When Steve Jobs revealed Apple’s virtual personal assistant Siri, he unknowingly unleashed a powerful model for the new age of customer service. Though Siri wasn’t made for company support, innovators saw potential for a friendly, interactive support agent that doesn’t involve additional payroll. But she still feeds the public’s need for instant response.
Several companies have already identified this opportunity and created such intelligent mobile applications for customer service. The original developer of Siri, SRI International, released Lola earlier this year. Also, speech recognition veteran Nuance Communications rolled out Nina just last month.
Not only do these apps provide a personal touch, they have the potential to add an extra layer of security to customer service with voice biometrics. Chennai-based Uniphore Software Systems developed one such tool that authenticates your identity based on your voice. So even if your password was “password” your information wouldn’t unlock if anyone but you said it.
Why, you might ask, didn’t any of these innovations happen before? Several trends have converged recently to create this so-called dawn in mobile customer support innovation.
Powerful Phones, Apps Run from the Cloud
Modern mobile devices can run increasingly sophisticated applications faster than ever. At the same time, manufacturers have made it really simply for developers to make applications for myriad platforms. The Nina SDK, for example, can be built to any existing mobile application.
Also, now that developers can host data in the cloud, the phone doesn’t have to carry all the application’s technological muscle. This is particularly useful for speech recognition applications that require millions and millions of algorithms to interpret language.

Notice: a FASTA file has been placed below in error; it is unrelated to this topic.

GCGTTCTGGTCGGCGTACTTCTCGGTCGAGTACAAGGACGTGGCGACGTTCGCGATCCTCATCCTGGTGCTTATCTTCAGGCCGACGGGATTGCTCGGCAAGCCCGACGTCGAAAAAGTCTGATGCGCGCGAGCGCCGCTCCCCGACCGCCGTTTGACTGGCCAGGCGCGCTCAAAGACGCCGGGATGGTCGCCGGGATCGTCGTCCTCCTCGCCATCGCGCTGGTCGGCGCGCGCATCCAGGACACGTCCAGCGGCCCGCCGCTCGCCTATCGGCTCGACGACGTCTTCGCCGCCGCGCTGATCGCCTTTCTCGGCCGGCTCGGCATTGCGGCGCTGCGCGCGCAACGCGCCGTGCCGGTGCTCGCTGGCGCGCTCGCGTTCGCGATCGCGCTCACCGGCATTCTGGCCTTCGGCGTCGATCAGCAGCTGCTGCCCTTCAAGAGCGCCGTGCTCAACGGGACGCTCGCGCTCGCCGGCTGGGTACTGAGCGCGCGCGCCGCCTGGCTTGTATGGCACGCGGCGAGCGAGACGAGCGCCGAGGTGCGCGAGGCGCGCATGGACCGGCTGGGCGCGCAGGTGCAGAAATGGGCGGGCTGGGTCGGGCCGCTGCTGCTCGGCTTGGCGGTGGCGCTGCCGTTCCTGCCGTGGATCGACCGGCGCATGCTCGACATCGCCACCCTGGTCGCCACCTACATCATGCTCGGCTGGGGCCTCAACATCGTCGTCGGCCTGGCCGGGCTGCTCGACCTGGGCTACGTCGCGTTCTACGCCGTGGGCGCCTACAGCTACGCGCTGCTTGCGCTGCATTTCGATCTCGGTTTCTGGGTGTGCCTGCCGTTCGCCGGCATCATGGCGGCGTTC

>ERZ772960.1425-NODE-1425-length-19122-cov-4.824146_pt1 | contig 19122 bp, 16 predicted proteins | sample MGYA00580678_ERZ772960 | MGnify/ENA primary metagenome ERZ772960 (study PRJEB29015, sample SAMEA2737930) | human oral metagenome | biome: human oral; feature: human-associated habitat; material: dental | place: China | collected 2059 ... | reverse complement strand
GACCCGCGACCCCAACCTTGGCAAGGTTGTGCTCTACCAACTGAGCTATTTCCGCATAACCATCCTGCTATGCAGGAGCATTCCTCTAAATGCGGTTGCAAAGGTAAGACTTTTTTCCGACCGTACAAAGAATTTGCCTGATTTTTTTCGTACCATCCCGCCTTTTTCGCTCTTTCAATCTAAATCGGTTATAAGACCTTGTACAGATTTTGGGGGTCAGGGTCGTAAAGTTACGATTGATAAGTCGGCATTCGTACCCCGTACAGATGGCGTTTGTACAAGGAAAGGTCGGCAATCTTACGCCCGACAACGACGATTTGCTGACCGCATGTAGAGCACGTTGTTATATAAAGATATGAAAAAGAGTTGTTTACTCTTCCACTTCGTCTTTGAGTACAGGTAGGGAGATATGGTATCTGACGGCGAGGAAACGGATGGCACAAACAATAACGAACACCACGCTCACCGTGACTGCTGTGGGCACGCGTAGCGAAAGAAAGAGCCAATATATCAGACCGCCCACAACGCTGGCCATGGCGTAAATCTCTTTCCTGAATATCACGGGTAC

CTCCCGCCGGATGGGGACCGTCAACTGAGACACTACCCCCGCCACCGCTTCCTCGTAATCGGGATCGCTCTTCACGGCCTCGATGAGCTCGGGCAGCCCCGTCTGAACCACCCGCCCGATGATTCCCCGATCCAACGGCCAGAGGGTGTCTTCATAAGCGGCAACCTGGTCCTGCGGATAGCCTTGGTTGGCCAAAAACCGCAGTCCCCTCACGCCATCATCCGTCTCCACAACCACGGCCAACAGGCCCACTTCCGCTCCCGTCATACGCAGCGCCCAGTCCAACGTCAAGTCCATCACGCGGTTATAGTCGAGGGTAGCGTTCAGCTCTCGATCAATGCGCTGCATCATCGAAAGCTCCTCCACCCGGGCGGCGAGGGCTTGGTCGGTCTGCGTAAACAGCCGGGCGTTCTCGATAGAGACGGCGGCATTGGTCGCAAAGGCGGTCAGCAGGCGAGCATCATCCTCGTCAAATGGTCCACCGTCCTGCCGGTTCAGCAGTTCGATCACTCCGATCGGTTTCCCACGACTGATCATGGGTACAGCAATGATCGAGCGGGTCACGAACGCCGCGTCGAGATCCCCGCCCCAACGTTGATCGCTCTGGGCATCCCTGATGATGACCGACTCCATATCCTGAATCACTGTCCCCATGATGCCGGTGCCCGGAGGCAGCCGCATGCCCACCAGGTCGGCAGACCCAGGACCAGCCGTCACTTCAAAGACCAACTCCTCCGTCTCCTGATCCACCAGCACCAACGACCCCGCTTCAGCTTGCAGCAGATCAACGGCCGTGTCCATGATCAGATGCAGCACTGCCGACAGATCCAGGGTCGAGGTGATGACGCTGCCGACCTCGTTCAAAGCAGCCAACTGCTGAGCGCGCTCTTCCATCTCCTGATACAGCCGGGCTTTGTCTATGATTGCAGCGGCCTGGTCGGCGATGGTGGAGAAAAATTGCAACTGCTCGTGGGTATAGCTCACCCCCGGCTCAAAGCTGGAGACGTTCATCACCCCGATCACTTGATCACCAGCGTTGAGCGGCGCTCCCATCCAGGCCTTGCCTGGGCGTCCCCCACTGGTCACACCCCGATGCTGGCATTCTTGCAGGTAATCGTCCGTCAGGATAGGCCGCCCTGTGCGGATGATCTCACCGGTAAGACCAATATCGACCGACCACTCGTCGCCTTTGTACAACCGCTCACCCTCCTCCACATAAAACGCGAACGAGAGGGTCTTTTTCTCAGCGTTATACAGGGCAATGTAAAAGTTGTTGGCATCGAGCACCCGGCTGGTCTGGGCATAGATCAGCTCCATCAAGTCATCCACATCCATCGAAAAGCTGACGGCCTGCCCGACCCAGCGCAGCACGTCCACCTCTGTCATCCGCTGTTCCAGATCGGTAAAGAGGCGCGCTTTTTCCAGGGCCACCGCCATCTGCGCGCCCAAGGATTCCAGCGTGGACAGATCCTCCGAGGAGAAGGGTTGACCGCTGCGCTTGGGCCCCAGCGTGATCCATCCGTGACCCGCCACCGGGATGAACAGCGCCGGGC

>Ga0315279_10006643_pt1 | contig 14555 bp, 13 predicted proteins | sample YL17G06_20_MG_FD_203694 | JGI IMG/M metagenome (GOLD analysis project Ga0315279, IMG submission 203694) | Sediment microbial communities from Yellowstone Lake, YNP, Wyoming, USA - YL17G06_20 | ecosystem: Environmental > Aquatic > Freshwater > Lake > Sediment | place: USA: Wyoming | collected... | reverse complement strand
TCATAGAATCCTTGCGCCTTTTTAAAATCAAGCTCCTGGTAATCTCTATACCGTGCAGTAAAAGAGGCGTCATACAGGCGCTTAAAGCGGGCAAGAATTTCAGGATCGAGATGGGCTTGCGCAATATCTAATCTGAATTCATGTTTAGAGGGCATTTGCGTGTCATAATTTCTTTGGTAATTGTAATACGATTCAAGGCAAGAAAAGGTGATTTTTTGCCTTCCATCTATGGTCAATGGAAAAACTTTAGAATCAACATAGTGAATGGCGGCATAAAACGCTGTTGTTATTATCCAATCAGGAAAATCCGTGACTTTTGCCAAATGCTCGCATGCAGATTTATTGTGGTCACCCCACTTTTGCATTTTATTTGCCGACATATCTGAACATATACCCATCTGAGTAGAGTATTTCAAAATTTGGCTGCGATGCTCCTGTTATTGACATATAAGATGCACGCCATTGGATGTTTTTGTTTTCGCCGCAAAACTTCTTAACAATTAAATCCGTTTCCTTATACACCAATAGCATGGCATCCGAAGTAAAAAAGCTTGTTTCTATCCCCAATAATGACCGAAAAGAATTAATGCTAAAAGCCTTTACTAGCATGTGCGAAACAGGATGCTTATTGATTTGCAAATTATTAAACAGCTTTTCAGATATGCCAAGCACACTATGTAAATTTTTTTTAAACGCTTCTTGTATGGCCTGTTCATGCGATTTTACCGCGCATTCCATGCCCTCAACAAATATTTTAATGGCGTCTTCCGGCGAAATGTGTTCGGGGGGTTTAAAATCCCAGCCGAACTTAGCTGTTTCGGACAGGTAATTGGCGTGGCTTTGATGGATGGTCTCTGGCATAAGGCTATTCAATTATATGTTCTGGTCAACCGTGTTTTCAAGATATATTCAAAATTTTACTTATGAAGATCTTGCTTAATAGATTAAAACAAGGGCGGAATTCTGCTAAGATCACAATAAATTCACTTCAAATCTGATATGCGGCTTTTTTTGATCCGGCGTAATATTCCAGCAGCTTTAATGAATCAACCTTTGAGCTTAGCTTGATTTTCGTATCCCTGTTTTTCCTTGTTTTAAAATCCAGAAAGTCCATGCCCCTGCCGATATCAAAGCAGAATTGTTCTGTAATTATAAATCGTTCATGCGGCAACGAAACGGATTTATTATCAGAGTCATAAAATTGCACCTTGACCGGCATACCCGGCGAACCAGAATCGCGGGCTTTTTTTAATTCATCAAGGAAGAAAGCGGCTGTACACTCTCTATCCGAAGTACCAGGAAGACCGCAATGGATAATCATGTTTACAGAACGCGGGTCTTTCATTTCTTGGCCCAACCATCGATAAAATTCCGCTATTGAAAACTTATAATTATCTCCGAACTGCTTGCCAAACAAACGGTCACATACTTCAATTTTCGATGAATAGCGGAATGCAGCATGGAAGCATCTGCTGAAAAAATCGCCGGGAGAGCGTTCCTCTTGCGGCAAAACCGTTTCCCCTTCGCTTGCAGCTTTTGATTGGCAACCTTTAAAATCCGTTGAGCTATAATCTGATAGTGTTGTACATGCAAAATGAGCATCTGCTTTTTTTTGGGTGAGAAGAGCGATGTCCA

This technology is delivered via the cloud, leveraging the increasing use of SaaS technology. This allows users to access the technology from any handset, be that an iPhone, Android or other cell phone.
NLP and Speech Recognition is Better Than Ever
Natural Language Processing (NLP) is the technology that enables these virtual agents to decipher meaning from the words interpreted by speech recognition technology. This is far beyond static Interactive Voice Recognition (IVR) systems that only respond to prompted questions asked in a very specific way. Advanced NLP technology remembers conversation context.
A banking customer could ask for example, “What was my balance yesterday?” A NLP-enabled virtual assistant would recognize that “balance” refers to the dollar amount in the bank account and “yesterday” means to exclude transactions from today. It could also remember the context of the conversation if customer followed up with, “What about the day before?” The application would understand that the customer is still referring to their account balance, and that “the day before” means to exclude transactions from today and yesterday.
At the same time, speech recognition technology developed over years listening to landline customer service conversations has resulted in better language understanding than ever before. Siri was the first to put these two technologies together in one comprehensive mobile experience.
Potential to Become the Support Channel of Choice
These technologies have clearly tapped into an unmet need in the customer service market: better, more enjoyable self service. Customers don’t have to wade through frustrating IVRs, sit on hold, or fish through massive community forums. They get instant answers to their questions from a friendly, virtual agent that already knows everything about them.
Soon, customers will expect to talk to all of their devices in this way. Then, they won’t ever have to learn how to use new technology. They will just tell the device what they want it to do.
Research for this article was provided by Software Advice.
About Uniphore: Uniphore Software Systems is the leader in Multi lingual speech-based software solutions. Uniphore’s solutions allow any machine to understand and respond to natural human speech, thus enabling humans to use the most natural of communication modes, speech, to engage and instruct machines. Uniphore operates from its corporate headquarters at IIT Madras Research Park, Chennai, India and has sales offices in Middle East (Dubai, UAE) as well as in Manila, Philippines.